Israeli Invention Gives Sight to the Blind

July 24, 2020

by: Ilse Strauss

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CorNeat Vision will enable millions of blind patients around the world to regain their sight (illustrative).

Friday, 24 July 2020 | A groundbreaking Israeli invention is bringing the hope of restored sight for those suffering from corneal blindness.

Nearly 30 million people worldwide are blind in one or both eyes due to damage or disease to the structure or shape of the cornea, with some 2 million new cases reported each year. While a cornea transplant offers a beacon of hope for restored sight, the option is far from a guarantee. Not all patients are viable transplant candidates, and even those who are may reject the transplanted cornea. Then there’s the hurdle of impossibly long waiting lists.

The bottom line? Many who suffer from corneal blindness have been doomed to a life of darkness—until now.

CorNeat KPro, the first artificial cornea that integrates with the eye wall, is set to start the first human implantation clinical trial in Beilinson Hospital on ten test patients who are not candidates for, or have failed at least one transplant.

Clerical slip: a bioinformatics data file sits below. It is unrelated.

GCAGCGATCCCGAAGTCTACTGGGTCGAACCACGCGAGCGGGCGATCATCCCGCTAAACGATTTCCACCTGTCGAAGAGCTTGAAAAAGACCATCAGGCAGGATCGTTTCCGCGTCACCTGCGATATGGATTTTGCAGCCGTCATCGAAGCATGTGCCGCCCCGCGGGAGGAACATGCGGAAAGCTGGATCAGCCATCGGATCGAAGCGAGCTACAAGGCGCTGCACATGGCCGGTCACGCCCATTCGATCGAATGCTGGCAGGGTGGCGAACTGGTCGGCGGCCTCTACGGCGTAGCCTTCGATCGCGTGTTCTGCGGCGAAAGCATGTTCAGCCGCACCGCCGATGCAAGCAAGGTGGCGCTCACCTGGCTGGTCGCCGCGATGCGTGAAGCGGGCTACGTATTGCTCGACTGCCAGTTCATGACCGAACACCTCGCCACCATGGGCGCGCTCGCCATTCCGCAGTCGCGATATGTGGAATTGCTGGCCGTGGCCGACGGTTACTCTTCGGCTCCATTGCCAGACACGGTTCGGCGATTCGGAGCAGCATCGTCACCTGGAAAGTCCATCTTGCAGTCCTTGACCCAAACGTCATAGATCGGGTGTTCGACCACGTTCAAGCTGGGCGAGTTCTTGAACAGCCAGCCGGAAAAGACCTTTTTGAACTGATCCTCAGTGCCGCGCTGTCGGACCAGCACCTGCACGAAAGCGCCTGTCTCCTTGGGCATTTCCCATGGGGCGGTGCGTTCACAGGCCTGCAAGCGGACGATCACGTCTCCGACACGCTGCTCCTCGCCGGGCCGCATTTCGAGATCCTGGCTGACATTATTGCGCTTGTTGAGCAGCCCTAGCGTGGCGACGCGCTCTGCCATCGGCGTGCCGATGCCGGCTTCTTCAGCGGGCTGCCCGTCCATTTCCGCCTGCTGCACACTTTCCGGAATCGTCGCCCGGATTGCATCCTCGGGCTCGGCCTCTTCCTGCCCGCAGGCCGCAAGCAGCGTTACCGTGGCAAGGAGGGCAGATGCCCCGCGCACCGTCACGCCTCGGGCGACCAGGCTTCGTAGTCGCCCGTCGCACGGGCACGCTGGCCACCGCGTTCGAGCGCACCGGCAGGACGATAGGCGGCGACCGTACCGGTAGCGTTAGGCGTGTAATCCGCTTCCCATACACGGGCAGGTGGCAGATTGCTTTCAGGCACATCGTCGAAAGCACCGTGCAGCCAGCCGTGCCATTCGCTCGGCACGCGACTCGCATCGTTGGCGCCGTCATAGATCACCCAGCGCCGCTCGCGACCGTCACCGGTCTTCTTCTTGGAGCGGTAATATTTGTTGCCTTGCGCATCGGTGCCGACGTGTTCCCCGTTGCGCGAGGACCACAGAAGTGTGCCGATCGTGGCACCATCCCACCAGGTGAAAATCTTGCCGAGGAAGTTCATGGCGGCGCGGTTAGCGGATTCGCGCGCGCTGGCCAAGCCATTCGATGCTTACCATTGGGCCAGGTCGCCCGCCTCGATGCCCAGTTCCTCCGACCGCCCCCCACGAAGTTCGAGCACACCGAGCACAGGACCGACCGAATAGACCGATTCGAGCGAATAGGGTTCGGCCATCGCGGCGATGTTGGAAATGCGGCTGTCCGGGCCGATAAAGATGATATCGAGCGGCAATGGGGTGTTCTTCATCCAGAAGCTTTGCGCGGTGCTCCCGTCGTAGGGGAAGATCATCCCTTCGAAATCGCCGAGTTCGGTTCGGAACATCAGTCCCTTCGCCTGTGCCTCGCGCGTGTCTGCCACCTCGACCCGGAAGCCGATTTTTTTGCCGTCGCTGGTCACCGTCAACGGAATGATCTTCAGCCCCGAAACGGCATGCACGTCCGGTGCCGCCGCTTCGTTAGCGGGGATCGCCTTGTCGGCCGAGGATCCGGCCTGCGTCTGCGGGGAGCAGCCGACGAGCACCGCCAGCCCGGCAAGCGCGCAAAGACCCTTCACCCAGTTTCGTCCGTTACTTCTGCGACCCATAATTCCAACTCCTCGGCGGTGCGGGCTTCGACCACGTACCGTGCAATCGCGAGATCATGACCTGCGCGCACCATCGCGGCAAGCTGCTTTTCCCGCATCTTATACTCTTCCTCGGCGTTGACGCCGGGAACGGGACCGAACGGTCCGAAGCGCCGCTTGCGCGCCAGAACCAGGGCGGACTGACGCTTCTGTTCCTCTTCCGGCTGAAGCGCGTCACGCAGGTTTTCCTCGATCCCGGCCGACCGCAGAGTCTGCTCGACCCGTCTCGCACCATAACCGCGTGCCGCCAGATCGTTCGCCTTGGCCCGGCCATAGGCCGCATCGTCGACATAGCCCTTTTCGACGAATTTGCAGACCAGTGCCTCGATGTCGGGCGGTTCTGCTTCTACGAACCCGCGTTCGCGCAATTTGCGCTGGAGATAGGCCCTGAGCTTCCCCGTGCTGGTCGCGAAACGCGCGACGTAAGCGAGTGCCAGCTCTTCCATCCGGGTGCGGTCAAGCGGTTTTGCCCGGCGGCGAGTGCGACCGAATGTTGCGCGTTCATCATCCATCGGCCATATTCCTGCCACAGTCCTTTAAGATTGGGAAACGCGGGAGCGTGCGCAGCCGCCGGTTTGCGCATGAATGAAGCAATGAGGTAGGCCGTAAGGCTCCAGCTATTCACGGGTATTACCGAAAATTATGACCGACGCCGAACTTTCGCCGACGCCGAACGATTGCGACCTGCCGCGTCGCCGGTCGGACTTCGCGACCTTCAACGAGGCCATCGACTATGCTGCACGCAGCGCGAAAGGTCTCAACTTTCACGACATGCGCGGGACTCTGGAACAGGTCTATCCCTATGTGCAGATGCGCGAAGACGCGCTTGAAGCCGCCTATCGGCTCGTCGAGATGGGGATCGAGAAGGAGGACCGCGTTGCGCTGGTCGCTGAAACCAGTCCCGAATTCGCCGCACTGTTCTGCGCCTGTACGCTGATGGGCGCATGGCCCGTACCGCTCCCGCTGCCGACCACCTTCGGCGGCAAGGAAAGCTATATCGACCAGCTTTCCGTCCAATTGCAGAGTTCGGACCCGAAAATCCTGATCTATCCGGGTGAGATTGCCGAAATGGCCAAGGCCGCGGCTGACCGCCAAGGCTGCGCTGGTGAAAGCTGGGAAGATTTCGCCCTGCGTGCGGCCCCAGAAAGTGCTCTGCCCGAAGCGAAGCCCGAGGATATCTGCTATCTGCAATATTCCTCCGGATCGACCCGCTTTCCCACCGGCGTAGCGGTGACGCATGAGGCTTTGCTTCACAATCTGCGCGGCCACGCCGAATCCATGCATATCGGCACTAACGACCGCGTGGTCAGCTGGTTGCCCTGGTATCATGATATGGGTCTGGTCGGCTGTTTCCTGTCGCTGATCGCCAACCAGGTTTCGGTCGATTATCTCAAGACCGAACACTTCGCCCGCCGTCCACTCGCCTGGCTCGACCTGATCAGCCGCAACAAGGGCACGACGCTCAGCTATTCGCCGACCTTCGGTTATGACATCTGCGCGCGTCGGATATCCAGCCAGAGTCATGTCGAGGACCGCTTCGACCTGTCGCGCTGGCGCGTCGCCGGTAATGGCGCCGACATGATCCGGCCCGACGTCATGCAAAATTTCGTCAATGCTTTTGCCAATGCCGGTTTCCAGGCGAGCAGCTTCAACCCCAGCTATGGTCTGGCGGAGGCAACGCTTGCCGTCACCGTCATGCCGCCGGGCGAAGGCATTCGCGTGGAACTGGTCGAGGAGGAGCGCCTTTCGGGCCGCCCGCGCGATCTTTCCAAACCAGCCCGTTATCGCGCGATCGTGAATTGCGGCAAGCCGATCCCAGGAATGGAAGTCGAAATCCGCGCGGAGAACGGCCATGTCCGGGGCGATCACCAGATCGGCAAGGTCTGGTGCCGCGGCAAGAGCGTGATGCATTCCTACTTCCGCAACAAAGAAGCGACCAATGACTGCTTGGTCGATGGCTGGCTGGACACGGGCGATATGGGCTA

The brainchild of CorNeat Vision, an innovative ophthalmic medical device company based in central Israel, the synthetic device’s lens promises the same optical quality as a perfectly functioning cornea and integrates with the eye tissue using a nano-fabric skirt inserted under the conjunctiva—the white part of the eye—for optimal healing. The CorNeat KPro thus replaces deformed, scarred or opacified corneas to restore vision immediately after implantation and has been hailed as a “revolutionary innovation in corneal replacement therapy.”

“Our device’s implantation procedure, which has been developed and perfected in the past four years, does not rely on donor tissue, is relatively simple and takes less than an hour to perform,” Dr. Gilad Litvin, CorNeat chief medical officer and KPro inventor, said.  “We expect it will enable millions of blind patients around the world, even in areas where there is no corneal practice nor culture of organ donation, to regain their sight.”

Posted on July 24, 2020

Source: (Bridges for Peace, July 24, 2020)

Photo Credit: Amanda Dalbjörn/